From After the Fair is Over
QUALITY IS YOUR RIGHT!
"The other guys do business with a bill of sales.
Chrysler does it with a Bill of Rights."
I. Every American has the Right to a Quality Car:
- You want a car that will start every morning.
- You want a car that will age well. And give you years of satisfaction.
- You want quality. It's your right. Undisputed right.
- Quality is also the first commitment of the carmaker. Without it he becomes morally and fiscally bankrupt.
When Lido was five years old, Pop ran his Model T into a mounted policeman. Actually, the policeman ran into Pop. It was one of those freak accidents destined to plague Lido when he got into the auto industry. The Ford---purring in neutral in front of the bakery where he and Pop had gone to buy cannoli---inexplicably backfired. The horse reared, flailed its head, and backed into the car. Lido would always remember the way the horse's ass buckled and splayed as it landed on the hood. Blood and shit splattered the windshield. The cop was all right, but the horse had cracked its skull and shattered its rear legs. The cop squatted, stroked its forelock, and whispered tenderly into its ear. Then he shot the horse pointblank between the eyes. Its huge ass twitched, and the church bells ringing Easter tolled a requiem for its soul. Lido, his eyes riveted to the fleshy mound of horse ass, didn't know whether to laugh or to cry.
But the cop took it very hard. Like almost everyone else in Allentown, he was Pennsylvania Dutch, a big-boned, box-jawed guy with hickish hands, and he loved that horse like something raised on his grandfather's farm. He sobbed and cursed and pounded the hood with his club. "Dago devil!" he said. Pop trembled. It really wasn't Pop's fault, but the cop didn't see it that way. Neither did the Pennsylvania Dutch judge at the Allentown courthouse. He slapped Pop with a heavy fine and mumbled something about reckless greasers. The bailiff, also Pennsylvania Dutch, threw Pop out of the courtroom. The old man didn't want to discuss it when they got home. Going to court back then was such an infamia. But Lido, confused and flustered, pressed Pop for an explanation.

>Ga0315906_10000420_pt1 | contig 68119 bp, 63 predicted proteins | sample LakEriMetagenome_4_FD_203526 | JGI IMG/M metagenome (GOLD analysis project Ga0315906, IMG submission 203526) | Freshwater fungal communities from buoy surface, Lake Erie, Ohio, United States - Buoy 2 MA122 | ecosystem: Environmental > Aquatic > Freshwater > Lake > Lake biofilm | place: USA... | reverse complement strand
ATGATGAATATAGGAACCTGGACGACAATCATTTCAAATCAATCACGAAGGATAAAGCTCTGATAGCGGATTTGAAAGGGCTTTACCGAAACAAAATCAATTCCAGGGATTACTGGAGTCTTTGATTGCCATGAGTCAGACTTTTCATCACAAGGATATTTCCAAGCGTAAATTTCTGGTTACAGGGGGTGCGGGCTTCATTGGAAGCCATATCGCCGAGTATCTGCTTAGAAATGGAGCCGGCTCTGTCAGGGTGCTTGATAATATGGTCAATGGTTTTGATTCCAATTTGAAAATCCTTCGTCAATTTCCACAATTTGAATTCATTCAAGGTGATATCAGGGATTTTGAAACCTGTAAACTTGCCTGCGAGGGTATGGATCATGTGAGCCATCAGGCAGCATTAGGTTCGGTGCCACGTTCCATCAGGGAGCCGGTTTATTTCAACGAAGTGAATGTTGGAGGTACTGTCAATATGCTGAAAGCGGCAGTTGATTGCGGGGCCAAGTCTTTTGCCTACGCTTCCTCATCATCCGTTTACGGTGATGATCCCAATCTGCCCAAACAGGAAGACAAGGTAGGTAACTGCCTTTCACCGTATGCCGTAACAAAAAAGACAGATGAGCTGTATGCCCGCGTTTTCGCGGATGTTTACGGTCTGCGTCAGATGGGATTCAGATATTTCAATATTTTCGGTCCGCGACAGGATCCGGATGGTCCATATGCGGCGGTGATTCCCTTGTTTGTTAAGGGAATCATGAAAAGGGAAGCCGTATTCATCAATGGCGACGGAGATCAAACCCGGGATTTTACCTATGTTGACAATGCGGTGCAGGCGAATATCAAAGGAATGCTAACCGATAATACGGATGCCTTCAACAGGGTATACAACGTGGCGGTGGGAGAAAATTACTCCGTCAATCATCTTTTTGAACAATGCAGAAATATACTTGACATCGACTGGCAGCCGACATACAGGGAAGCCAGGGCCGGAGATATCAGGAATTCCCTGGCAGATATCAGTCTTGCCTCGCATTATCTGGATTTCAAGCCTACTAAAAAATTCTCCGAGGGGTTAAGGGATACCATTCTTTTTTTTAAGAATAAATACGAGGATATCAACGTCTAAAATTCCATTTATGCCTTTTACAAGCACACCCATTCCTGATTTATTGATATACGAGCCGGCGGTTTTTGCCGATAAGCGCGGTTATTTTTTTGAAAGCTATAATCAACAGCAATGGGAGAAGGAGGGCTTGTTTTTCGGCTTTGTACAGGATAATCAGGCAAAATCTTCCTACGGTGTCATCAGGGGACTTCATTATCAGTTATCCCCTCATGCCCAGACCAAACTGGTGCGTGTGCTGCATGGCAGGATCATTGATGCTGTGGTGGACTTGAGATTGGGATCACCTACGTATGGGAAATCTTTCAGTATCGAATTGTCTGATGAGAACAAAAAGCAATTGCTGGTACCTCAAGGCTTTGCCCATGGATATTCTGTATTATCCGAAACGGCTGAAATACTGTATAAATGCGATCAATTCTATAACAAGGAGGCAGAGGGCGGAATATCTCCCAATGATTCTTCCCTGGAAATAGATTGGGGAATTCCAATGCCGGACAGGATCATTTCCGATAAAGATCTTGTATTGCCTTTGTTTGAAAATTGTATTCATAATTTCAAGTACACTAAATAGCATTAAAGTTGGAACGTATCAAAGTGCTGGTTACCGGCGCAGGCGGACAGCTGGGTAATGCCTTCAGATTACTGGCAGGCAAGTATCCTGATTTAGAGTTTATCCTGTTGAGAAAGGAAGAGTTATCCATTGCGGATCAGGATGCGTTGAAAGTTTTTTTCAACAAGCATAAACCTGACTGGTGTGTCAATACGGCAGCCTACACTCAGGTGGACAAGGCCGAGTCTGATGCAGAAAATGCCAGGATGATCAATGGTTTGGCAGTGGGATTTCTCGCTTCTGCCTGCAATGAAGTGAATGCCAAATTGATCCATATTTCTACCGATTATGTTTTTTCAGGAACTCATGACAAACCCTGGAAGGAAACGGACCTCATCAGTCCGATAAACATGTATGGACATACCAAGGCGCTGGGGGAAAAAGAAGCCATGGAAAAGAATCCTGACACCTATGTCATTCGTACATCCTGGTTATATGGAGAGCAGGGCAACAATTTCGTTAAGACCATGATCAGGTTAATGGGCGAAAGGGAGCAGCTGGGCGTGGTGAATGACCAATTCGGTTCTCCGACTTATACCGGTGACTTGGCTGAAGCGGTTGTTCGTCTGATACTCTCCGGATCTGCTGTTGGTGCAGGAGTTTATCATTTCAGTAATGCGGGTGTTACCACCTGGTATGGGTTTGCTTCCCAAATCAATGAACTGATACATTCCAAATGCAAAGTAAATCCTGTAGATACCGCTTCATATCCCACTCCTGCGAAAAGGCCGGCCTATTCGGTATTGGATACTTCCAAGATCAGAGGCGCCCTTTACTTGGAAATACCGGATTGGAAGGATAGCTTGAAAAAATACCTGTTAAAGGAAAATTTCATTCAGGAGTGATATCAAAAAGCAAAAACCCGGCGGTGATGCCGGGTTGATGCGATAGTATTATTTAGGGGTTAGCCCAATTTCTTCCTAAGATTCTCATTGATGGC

"It's simple," Pop said. "I'm the horse's ass."
Lido thought of the police horse's enormous buttocks. "I don't get it," he said.
"A horse's ass is the fall guy. You don't think Henry Ford's gonna pay for that horse, do you? So I'm the horse's ass."
Lido still thought of the dead horse's butt. "You mean you're the culo?"
"What culo?" Pop said.
"The culo of the horse. The one that fell on us."
Pop laughed. "Lee," he said, "a horse's ass is the guy who pays for the horse: get it? Somebody always pays for the horse. That's America."
Fifty-six years later, buried under an avalanche of cards, letters, and donations, Lee Iacocca remembers these words---and the horse's ass. Jowly and husky now, just like Pop, the Chairman of the Statue of Liberty-Ellis Island Foundation, ex-President of Ford, CEO of Chrysler Motors sorts mail like an overworked postal clerk. From one to three, Monday through Friday, Lee bulldozes through immigrant autobiographies, tributes to Chrysler and democracy, crayon drawings of the Statue of Liberty, poems by budding Emma Lazaruses. In the past three years Iacocca and his miniscule staff have processed some 55,000 pieces of mail. Give us your tired, your poor, your huddled masses with no return address. The sheer volume of correspondences has necessitated a systematic approach. Lee and his staff have it down to a science: slit open the envelopes, gut them, read and stamp the contents, file the letters, sort the checks, record the names and amounts on the data base system, issue another certificate. Purists call the Foundation an assemblyline of commemoration. Well, there are always critics. As far as Lee is concerned, if Ford had had this much quality control in '71, the Pinto would never have exploded.